A secret superstar in Old Delhi
An Internet-challenged scrap dealer’s wife has empowered herself and her family through her exotic recipes on YouTube
NEW DELHI: With desolate Mughal monuments, smelly butcher shops, fancy eateries, hasty rickshaw pullers, uncouth auto-drivers and closely knit dingy homes, the sullen and crowded streets of Daryaganj in Old Delhi strive hard to strike a balance between the modern and the traditional. Home to some very conservative families, Ganj Meer Khan locality behind the famous Delite Cinema is a shabby array of tiny homes and lanes, but what is truly unfathomable is that it is also home to a secret YouTube “superstar” who didn’t even know how to operate a smartphone and who has studied only till Class X.
Samina Karimi, a mother of three and wife to scrap dealer Mohammad Khalid Karimi who struggles to make ends meet, is the face behind the very popular YouTube channel Zaika Dilli 6. Apart from tending to her daily household chores, 42-year-old Samina has created 400 cooking videos for her YouTube channel, wherein using her traditional wisdom and heavy Old Delhi dialect, she step by step explains the process of cooking Mughlai delicacies. A year old journey on YouTube has garnered her a following of nearly three lakh and has etched out a new source of income for her family. In an attempt to juggle her religious beliefs, orthodox taboos and her humane aspirations, Samina has refrained from showing her face in the videos—it is only her voice and hands that the viewers identify her with.
With lakhs of views on YouTube translating into liquid money, Samina is happier and more financially secure than she has ever been in life.“All this feels like a dream to me. My life has drastically changed after YouTube. It is all so unreal that I feel that someday someone will wake me up from this beautiful dream,” she says in her newly-furnished home. “There was only a single CFL bulb in my kitchen when I had started shooting videos. I was hesitant to show my old utensils and worn out kitchenware to the public, but it was solely my necessity to uplift my family from severe financial crisis that I overlooked such factors and went ahead with my videos.”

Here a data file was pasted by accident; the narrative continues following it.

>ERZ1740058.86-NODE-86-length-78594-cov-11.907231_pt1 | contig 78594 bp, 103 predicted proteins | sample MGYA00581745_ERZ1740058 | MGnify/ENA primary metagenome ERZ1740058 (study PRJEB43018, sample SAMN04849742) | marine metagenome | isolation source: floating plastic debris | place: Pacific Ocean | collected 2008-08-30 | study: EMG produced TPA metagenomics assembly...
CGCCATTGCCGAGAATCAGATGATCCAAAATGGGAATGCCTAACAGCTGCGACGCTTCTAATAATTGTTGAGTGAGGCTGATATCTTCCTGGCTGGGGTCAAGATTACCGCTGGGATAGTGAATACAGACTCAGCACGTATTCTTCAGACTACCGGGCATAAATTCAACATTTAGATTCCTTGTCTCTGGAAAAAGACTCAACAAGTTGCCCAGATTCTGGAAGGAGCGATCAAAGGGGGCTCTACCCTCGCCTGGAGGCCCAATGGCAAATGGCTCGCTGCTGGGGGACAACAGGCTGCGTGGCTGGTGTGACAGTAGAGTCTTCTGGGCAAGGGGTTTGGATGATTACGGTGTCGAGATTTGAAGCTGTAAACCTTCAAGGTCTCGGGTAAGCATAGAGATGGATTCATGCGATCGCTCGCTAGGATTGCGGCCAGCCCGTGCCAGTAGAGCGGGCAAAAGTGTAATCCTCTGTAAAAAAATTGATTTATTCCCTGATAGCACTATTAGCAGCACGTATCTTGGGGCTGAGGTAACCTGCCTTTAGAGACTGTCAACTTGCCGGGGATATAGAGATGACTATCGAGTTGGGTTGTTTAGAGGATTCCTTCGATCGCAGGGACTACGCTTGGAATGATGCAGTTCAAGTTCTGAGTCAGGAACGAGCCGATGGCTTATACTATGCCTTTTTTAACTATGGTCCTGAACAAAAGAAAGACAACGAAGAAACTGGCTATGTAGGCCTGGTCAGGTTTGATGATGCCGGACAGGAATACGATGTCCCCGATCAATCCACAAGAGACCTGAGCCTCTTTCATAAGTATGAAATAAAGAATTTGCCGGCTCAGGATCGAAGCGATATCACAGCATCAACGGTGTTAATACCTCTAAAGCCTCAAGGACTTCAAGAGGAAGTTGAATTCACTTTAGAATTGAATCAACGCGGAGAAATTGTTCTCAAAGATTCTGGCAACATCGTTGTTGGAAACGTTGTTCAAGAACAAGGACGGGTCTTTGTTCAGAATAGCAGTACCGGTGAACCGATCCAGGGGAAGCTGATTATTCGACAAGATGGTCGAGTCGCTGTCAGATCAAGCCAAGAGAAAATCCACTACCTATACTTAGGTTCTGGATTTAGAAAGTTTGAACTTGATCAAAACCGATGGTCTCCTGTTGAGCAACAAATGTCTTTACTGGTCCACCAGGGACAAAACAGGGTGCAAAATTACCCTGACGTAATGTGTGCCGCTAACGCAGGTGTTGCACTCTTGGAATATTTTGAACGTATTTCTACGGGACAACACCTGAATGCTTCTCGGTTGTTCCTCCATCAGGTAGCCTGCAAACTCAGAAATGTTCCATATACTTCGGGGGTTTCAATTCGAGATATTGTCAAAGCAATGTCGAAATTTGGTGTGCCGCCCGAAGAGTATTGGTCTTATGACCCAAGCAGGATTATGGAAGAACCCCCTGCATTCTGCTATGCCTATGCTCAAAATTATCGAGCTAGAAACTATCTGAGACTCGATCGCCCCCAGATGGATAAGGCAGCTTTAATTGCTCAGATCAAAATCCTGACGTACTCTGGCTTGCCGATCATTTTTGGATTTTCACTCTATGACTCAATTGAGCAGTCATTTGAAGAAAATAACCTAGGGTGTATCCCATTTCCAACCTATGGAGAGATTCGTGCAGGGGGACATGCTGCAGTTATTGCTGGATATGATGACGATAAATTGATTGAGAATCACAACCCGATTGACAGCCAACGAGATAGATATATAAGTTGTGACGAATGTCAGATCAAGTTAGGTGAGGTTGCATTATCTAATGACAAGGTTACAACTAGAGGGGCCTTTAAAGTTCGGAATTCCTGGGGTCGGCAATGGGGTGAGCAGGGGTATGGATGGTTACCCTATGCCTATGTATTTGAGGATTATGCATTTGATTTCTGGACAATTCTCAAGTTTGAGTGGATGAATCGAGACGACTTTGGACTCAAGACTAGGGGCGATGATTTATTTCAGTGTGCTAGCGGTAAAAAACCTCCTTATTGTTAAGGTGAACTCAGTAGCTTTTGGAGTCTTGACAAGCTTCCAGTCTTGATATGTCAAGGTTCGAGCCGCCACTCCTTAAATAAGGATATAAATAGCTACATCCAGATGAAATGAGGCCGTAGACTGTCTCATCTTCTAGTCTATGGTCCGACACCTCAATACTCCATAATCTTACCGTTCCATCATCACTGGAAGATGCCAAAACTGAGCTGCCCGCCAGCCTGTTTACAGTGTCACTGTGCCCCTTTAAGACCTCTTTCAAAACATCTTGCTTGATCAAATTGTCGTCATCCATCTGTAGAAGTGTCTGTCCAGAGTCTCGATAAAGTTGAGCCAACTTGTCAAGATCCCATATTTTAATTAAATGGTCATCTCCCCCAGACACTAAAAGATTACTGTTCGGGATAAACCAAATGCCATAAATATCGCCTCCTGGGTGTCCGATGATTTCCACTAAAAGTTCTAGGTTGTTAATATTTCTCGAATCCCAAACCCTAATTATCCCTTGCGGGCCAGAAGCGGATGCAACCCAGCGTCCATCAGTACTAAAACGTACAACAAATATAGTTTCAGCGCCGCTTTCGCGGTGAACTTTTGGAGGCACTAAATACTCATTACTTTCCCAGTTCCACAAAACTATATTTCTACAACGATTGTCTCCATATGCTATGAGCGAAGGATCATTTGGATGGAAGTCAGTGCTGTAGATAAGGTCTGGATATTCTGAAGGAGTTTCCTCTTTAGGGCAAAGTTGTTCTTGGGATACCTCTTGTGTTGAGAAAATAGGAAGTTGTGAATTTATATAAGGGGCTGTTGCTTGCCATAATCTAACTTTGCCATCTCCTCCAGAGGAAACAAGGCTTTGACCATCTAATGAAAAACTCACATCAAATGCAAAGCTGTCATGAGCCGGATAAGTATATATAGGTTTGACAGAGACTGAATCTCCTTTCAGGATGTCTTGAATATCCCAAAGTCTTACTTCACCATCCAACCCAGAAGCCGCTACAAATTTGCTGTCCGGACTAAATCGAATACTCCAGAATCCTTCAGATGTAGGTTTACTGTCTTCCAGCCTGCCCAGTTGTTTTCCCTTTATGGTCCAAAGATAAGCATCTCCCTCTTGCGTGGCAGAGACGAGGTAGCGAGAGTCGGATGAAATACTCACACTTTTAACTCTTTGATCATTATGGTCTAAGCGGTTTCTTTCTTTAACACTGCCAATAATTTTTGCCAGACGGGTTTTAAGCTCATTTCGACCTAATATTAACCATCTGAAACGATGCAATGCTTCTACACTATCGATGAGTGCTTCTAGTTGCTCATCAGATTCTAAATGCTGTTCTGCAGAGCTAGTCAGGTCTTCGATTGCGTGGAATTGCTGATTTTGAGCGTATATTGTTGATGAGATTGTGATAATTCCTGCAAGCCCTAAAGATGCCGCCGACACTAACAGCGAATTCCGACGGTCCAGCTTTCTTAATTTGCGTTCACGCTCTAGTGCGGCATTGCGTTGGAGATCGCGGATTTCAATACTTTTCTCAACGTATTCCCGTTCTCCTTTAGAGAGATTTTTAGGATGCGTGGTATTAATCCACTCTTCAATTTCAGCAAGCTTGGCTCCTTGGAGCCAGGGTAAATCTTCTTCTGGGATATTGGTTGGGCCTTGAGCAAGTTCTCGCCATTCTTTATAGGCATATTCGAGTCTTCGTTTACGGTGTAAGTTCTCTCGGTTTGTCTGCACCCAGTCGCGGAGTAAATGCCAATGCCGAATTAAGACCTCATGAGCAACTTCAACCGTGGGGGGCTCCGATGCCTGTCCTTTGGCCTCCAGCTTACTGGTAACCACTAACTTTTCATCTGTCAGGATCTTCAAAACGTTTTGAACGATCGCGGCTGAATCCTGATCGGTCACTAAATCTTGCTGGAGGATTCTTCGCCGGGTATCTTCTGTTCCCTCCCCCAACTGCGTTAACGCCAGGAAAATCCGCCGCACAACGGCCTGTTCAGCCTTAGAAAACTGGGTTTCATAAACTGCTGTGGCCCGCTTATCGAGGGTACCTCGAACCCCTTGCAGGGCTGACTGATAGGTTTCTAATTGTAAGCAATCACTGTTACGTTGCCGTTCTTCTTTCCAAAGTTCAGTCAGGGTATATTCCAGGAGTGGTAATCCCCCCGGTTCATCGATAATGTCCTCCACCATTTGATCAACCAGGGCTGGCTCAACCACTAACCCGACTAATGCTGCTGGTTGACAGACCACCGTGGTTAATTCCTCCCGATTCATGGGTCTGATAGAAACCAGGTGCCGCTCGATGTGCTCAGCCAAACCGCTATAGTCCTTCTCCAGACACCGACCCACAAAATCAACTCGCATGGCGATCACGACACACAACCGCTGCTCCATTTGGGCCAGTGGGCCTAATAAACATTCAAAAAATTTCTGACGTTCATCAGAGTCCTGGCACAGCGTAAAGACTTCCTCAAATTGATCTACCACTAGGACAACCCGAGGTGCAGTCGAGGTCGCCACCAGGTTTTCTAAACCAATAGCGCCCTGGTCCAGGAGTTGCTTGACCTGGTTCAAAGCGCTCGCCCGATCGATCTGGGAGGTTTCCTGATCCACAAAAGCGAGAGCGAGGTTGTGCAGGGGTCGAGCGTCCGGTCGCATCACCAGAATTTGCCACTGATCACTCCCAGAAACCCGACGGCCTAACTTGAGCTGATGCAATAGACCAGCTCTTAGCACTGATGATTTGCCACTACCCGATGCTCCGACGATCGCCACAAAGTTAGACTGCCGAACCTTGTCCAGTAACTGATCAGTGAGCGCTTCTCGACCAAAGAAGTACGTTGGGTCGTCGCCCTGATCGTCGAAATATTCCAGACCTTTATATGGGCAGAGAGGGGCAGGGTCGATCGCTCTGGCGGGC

Her 45-year-old husband is very proud of his wife. Blushing at his praises, Samina says, “Yeh mujhe gharkharch ke liye har mahiney sirf dus hazaar rupay dete thay aur usmein ghar chalana mushkil tha... (He used to give me only `10,000 per month and sustaining the household was difficult in that). Now I earn `60,000 or more per month from my videos and can buy whatever I want to. You can see the difference in my videos. Now I use all new and fancy utensils, crockery and kitchenware.” Showing her new refrigerator, she says, “We have even bought a new fridge, which I had never thought I could buy.”
Her revenue comes from a tie-up with YouTube and brand advertisements; her recipes on the channel are free to view.
Her 23-year-old son Mohammad Saqib Karimi convinced her to start a channel. The first videos were shot with his second-hand smartphone, edited and uploaded. Aarfa Karimi, her 19-year-old daughter, helps her with shooting the videos and in replying to subscribers’ comments, while Saqib helps her with the technicalities of the art. “Bhai is the unsung hero of our home,” says Aarfa. Samina chips in, “I’m known in the entire family as the best cook. I simply love to cook for everybody. But it is only due to Saqib’s relentless persuasion that I am able to pursue it as a profession. My biggest strength is my children. They have taught me everything.”
Samina’s culinary journey was not a bed of roses. Fearing ridicule by relatives and neighbours, she recalls when she and her children initially shot the videos secretly. “We had not even told my husband about our YouTube stint. It was only after the first payment that we disclosed our little secret to him. He supports us with all his heart now,” she smiles. “We used to bolt the main gate of our house and put a huge lock on it and then shoot our videos so that neither people would disturb us nor would they know what we were up to. Now a few of my close relatives know that I run Zaika Dilli 6, but our neighbours still don’t know.”
She has learnt that the Internet has the means to empower anybody. “One must not wait for help from someone else when you can help yourselves in this technical age,” she says. To women of her community who fear stepping out of their homes and yet aspire to earn, she says, “Through the Internet it is possible to earn without unveiling yourself, and if you have talent, you mustn’t hesitate. Koi hunar chota bada nahin hota, har hunar ka qadardan mil he jata hai (no talent is big or small. Real talent will always end up being appreciated).” A true celebration of International Internet Day today.
281,824 people have subscribed to Samina’s YouTube channel Zaika Dilli 6
35,299,265 views have been garnered by the cooking channel